Conrad Hilton Net Worth, Biography, Business, Wife and Kids

admin October 2, 2021
Updated 2021/10/02 at 12:26 PM
Conrad Hilton Net Worth
Conrad Hilton Net Worth

Conrad Hilton Net Worth    $1 Billion

Popular Name:Conrad Hilton
Real Name:Conrad Nicholson Hilton Sr.
Birth Date:December 25, 1887
Birth Place:
San Antonio, New Mexico Territory, United States
Age:Died on January 3, 1979 (aged 91)
Marital Status:Married
Mary Adelaide Barron ​(m. 1925; div. 1934)​
Zsa Zsa Gabor ​(m. 1942; div. 1947)​
Mary Frances Kelly ​(m. 1976)
Profession:Businessman, Investor, Entrepreneur, Hotelier, Philanthropist
Years active:N/A
Net Worth:$1 Billion
Last Updated:2022


Conrad Hilton was an American businessman and hotelier, who single-handedly founded the Hilton Hotel chain. The son of a hardworking father who managed a general shop and a devout mother, Hilton learned the value of work and worship from a young age and the principles that came with the attributes that lived with him all through his days. Although his initial desire was to work in the banking industry, he became a hotelier later on after seeing how dozens of visitors walked in and out of the hotel in which he was sitting. He subsequently bought the hotel and over a period of a year recovered his investment by optimizing the use of space while also providing additional benefits to the customers. Thereafter, he went on to purchase seven more hotels until he was almost reduced to bankruptcy by the Great Depression. However, he did not waver and persisted until the depression was over, and he moved on and continued to expand his business by adding more hotels to his chain. By the time he retired, his Hilton Hotel chain owned 188 hotels in thirty-eight cities within the United States alone and 54 other hotels overseas.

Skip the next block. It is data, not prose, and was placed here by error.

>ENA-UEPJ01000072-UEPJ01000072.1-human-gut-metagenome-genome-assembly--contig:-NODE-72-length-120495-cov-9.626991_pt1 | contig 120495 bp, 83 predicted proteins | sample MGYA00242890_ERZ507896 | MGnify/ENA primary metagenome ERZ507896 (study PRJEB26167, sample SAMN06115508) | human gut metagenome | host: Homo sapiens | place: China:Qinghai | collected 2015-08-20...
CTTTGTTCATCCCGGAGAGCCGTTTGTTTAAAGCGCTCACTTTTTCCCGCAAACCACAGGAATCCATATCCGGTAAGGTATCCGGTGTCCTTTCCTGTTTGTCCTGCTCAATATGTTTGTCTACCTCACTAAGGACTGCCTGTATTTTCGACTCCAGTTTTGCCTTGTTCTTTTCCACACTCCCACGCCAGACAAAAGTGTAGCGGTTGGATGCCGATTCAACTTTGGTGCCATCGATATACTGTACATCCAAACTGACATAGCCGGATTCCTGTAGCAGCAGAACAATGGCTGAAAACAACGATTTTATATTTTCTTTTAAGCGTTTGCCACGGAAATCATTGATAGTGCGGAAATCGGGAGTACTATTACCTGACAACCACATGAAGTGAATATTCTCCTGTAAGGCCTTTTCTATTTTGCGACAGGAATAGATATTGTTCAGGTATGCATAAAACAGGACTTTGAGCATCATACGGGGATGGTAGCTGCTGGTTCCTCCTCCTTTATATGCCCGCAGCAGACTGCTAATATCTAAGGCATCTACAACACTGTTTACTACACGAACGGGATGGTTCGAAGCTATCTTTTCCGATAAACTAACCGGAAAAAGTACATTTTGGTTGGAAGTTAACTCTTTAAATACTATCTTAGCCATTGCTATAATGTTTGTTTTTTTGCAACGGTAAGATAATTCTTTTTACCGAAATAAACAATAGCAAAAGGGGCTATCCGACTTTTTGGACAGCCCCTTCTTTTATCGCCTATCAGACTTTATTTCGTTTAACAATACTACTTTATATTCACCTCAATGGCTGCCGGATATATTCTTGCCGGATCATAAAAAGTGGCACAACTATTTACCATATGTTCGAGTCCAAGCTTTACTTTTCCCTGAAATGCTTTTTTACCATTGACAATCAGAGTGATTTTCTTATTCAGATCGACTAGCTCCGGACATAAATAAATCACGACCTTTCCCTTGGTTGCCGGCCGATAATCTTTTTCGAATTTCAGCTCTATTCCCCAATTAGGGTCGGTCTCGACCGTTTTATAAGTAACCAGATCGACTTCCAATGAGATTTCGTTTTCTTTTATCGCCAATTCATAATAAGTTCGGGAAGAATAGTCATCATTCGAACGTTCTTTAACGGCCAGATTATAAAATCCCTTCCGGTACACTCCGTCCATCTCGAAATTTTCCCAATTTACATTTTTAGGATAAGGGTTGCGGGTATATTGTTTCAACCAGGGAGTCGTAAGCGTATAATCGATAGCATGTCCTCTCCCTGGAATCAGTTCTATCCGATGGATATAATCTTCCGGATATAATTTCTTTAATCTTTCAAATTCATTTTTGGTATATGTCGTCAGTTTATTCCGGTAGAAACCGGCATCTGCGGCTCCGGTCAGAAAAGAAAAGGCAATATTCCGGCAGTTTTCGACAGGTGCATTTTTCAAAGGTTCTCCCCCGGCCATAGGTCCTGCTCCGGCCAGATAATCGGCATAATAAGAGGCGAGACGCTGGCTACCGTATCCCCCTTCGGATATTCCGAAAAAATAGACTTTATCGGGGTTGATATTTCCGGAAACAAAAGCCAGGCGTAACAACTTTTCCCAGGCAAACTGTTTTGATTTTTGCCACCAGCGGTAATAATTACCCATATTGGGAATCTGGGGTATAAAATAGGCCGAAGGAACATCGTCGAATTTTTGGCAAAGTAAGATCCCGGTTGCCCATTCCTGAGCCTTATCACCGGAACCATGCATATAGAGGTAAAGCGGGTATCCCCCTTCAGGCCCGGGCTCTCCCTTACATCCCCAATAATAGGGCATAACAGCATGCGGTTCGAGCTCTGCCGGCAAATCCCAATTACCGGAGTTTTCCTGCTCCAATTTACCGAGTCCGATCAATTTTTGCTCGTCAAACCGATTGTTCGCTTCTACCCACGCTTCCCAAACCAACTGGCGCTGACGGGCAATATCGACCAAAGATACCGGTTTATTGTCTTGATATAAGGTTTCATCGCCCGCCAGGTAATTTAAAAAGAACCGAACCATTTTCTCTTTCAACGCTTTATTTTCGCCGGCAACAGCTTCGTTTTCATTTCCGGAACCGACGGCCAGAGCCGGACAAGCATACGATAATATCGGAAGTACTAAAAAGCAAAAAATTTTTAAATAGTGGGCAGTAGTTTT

Early Life: Childhood, Education, Politics

Conrad Nicholson Hilton was born in San Antonio, New Mexico on December 25, 1887. His father was Augustus Halvorsen Hilton and his mother was named Mary Genevieve (née Laufersweiler).

While his father was an immigrant from Norway, his mother was an American citizen of German descent. He was the second of his parent’s eight children and clearly understood what his responsibilities were as one of the eldest in the family. Upon reaching the age of 21, he joined his father’s store on a profit-sharing basis but the lack of freedom left him frustrated. He soon began to look for other career opportunities and found himself doing politics.

In 1912 after the creation of the state of New Mexico, Hilton was elected as a Republican to its Legislature Assembly. He served in the assembly for two terms and returned to San Antonio to raise money to start a bank. When his country joined the First World War in 1917, he sold off his bank and join the war, serving in the Quartermaster Corps in France for two years until he was discharged in 1919.